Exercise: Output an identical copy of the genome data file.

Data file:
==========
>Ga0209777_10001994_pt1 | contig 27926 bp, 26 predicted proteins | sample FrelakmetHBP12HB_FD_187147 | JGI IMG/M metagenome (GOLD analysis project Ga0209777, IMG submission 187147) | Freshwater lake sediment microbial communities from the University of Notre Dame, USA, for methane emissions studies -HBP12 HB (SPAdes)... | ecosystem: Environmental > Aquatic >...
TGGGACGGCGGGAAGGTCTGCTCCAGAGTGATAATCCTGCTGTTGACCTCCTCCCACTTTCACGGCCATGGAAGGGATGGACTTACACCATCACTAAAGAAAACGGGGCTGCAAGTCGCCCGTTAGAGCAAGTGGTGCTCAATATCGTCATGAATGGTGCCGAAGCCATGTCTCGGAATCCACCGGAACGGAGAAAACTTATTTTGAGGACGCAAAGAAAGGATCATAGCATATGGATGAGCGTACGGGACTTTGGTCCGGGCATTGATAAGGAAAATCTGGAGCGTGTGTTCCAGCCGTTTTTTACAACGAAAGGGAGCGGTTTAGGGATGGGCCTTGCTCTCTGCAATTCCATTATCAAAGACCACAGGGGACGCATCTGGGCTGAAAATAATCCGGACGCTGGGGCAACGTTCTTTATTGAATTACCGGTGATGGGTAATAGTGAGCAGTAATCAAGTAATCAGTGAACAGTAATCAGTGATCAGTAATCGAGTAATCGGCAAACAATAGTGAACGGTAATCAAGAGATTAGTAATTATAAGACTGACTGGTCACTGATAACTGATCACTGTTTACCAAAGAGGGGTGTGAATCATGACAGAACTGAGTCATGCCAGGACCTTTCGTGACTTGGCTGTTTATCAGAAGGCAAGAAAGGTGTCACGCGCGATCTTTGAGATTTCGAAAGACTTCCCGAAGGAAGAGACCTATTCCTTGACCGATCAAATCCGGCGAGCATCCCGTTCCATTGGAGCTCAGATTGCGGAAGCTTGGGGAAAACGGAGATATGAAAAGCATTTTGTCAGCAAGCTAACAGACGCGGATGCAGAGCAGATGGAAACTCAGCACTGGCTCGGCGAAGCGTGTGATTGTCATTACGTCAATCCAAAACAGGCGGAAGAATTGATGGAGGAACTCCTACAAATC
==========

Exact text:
>Ga0209777_10001994_pt1 | contig 27926 bp, 26 predicted proteins | sample FrelakmetHBP12HB_FD_187147 | JGI IMG/M metagenome (GOLD analysis project Ga0209777, IMG submission 187147) | Freshwater lake sediment microbial communities from the University of Notre Dame, USA, for methane emissions studies -HBP12 HB (SPAdes)... | ecosystem: Environmental > Aquatic >...
TGGGACGGCGGGAAGGTCTGCTCCAGAGTGATAATCCTGCTGTTGACCTCCTCCCACTTTCACGGCCATGGAAGGGATGGACTTACACCATCACTAAAGAAAACGGGGCTGCAAGTCGCCCGTTAGAGCAAGTGGTGCTCAATATCGTCATGAATGGTGCCGAAGCCATGTCTCGGAATCCACCGGAACGGAGAAAACTTATTTTGAGGACGCAAAGAAAGGATCATAGCATATGGATGAGCGTACGGGACTTTGGTCCGGGCATTGATAAGGAAAATCTGGAGCGTGTGTTCCAGCCGTTTTTTACAACGAAAGGGAGCGGTTTAGGGATGGGCCTTGCTCTCTGCAATTCCATTATCAAAGACCACAGGGGACGCATCTGGGCTGAAAATAATCCGGACGCTGGGGCAACGTTCTTTATTGAATTACCGGTGATGGGTAATAGTGAGCAGTAATCAAGTAATCAGTGAACAGTAATCAGTGATCAGTAATCGAGTAATCGGCAAACAATAGTGAACGGTAATCAAGAGATTAGTAATTATAAGACTGACTGGTCACTGATAACTGATCACTGTTTACCAAAGAGGGGTGTGAATCATGACAGAACTGAGTCATGCCAGGACCTTTCGTGACTTGGCTGTTTATCAGAAGGCAAGAAAGGTGTCACGCGCGATCTTTGAGATTTCGAAAGACTTCCCGAAGGAAGAGACCTATTCCTTGACCGATCAAATCCGGCGAGCATCCCGTTCCATTGGAGCTCAGATTGCGGAAGCTTGGGGAAAACGGAGATATGAAAAGCATTTTGTCAGCAAGCTAACAGACGCGGATGCAGAGCAGATGGAAACTCAGCACTGGCTCGGCGAAGCGTGTGATTGTCATTACGTCAATCCAAAACAGGCGGAAGAATTGATGGAGGAACTCCTACAAATC